The Hindu Rights Action Force (HINDRAF) came out from a series of controversial actions perceived by the Malaysian Indian community as discriminatory. The issues were topical occurrences such as the errant destruction of Hindu temples and the body-snatching cases of Tamil Hindus, thought to have been converted to Islam, as well as the state of poverty confronted by the Tamil Hindu community in Malaysia. From a protest rally in November 2007, led by mainly Malaysian Tamil lawyers, the Malaysian Indian community framed its demands in legal terms and questioned the position of not only the Malaysian Malay-Muslim majoritarian government but also the decolonising decisions of the departing British colonial authorities at the point of Independence in 1957. The 2007 event become known as the HINDRAF rally. It had an overwhelming impact internationally, in drawing attention to the plight of Malaysian Tamil Hindus. Inside Malaysia, by garnering the support of non-Malays, mainly the Chinese, to unite with the Indians, it affected the Malaysian general election in 2008, as the ruling Barisan Nasional government lost its two-thirds majority in Parliament. There was also an unprecedented number of Malaysian Indians who were elected into Parliament in 2008. However, this paper will demonstrate that by the subsequent two Malaysian general elections of 2013 and 2018, the Tamil Hindus, as represented by HINDRAF, had not achieved their goals. Enduring heavy-handed treatment by the Malaysian authorities previously and troubled by internal strife and leadership issues within HINDRAF, this movement of Tamil Hindus in Malaysia stands diluted and divided. After the 14th general election of 2018, it seems that the leadership has also accepted a compromised position. Malay-Muslim majoritarianism remains dominant and the “New Malaysia” appears less than that heralded in the early days of the new Pakatan Harapan government.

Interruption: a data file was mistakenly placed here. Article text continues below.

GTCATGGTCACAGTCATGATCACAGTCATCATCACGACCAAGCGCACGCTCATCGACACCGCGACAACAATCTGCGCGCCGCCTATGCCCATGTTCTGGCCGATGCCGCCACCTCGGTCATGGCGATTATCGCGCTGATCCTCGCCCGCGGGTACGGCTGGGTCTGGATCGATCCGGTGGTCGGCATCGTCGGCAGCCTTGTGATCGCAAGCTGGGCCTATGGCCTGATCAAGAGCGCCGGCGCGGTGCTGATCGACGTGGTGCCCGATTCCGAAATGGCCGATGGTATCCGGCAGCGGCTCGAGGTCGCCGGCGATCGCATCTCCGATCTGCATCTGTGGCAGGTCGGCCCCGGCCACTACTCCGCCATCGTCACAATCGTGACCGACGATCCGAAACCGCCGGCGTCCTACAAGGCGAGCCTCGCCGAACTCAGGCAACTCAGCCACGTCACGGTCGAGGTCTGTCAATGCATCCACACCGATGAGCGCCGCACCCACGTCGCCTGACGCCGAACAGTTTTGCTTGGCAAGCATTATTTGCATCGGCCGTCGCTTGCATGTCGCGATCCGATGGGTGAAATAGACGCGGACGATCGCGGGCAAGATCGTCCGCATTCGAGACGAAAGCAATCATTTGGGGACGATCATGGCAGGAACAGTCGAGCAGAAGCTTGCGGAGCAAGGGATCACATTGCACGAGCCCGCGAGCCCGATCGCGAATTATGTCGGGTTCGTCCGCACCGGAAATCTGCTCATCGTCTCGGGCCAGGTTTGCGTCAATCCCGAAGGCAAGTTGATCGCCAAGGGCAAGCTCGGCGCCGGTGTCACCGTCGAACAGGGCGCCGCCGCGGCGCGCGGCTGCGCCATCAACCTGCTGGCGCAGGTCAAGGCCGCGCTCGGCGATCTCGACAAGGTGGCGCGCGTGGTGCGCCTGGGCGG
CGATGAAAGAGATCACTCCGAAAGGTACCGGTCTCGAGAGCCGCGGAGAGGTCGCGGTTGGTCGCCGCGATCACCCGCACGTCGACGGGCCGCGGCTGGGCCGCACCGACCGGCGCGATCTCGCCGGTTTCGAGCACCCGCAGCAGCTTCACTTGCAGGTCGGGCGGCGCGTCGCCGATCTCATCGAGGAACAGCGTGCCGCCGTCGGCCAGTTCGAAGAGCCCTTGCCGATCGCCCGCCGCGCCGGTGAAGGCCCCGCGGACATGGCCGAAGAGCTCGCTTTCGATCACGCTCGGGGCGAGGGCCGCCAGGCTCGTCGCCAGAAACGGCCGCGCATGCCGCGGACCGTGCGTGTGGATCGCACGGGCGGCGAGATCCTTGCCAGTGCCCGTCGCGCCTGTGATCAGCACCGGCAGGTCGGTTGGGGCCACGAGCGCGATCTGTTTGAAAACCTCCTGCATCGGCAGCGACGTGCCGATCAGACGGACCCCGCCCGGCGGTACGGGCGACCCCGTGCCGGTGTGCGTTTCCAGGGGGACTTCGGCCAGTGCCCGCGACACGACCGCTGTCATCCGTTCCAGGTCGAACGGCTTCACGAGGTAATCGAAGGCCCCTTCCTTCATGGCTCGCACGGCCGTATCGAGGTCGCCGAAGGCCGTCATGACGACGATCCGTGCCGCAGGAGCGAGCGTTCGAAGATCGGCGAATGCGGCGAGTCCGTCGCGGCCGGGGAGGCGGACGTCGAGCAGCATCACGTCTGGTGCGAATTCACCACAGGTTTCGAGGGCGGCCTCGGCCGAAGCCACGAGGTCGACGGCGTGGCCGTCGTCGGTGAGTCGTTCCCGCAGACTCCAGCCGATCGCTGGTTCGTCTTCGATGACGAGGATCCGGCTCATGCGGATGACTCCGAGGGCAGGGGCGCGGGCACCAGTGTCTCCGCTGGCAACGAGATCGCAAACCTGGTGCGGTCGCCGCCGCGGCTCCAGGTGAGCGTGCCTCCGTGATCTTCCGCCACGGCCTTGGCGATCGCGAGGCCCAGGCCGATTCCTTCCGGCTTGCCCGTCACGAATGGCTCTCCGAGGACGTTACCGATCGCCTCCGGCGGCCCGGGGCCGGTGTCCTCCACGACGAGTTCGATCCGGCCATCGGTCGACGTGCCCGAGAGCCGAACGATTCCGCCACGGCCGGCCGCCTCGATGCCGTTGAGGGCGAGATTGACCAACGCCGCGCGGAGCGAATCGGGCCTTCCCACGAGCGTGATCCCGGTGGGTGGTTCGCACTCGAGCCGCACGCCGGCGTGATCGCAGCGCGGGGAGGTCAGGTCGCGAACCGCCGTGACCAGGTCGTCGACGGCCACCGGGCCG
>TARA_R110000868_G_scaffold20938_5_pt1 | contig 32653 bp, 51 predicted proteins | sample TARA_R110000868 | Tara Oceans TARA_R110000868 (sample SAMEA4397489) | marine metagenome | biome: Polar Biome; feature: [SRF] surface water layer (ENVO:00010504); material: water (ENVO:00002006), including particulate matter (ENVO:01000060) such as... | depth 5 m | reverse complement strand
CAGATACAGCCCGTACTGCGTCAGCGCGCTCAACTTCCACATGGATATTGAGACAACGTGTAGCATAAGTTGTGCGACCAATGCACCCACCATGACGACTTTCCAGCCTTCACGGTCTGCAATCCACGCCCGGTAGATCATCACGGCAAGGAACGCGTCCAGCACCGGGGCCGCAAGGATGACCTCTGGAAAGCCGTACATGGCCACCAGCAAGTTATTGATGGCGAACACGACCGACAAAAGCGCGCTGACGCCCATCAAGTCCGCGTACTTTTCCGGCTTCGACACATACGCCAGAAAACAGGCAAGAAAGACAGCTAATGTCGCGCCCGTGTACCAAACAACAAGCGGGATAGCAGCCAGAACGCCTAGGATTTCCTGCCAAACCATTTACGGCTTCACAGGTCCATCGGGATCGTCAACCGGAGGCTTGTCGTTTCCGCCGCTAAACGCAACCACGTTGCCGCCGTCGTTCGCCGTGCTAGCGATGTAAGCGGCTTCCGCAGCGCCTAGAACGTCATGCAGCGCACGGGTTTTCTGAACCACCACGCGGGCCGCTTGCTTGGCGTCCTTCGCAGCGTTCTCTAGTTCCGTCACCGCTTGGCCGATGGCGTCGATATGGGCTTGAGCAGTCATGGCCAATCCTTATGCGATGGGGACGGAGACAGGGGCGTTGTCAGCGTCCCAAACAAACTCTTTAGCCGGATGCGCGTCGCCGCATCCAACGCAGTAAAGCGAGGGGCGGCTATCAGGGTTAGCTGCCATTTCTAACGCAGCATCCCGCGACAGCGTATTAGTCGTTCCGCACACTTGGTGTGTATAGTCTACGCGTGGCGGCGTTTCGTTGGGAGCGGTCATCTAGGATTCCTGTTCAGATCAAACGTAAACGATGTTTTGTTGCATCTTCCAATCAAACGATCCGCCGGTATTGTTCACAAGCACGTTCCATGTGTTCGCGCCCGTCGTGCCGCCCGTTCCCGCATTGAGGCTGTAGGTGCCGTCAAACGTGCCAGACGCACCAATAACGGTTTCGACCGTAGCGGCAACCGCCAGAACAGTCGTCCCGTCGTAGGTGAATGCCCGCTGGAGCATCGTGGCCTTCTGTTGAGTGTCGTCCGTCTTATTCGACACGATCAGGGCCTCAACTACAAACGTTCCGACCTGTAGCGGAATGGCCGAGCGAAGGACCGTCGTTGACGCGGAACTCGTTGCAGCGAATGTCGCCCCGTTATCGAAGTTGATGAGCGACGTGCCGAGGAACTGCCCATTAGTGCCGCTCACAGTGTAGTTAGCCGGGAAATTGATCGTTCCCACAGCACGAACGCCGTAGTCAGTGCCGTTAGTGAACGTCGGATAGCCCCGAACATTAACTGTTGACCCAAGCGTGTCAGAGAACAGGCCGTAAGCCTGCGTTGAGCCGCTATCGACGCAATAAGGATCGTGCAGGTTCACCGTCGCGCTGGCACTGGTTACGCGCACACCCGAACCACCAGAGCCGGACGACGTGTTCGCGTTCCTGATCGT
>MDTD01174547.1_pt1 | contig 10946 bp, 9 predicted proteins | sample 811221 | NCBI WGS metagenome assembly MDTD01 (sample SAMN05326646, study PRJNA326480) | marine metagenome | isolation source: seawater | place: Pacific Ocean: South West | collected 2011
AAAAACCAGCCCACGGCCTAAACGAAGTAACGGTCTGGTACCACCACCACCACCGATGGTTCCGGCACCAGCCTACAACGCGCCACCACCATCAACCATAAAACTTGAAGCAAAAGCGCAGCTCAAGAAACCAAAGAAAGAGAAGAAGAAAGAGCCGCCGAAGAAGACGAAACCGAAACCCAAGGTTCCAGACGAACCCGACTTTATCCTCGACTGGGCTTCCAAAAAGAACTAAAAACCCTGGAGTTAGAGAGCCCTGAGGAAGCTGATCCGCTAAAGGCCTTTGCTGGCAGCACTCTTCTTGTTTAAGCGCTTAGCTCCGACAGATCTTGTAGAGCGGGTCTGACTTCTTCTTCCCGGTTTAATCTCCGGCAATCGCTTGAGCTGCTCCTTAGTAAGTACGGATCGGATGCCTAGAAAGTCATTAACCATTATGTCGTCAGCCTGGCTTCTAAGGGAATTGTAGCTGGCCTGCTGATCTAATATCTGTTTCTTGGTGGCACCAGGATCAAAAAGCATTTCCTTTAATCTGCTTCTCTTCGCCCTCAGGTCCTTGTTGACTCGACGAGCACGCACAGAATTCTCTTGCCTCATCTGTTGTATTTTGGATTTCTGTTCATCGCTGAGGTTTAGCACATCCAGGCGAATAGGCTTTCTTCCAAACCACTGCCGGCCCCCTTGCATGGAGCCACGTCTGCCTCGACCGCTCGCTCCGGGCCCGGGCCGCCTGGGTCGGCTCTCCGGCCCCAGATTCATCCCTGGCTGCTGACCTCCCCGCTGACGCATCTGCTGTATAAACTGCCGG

Country and Region Studies / Southeast Asia and ASEAN / Working Papers
Last updated on 27/12/2018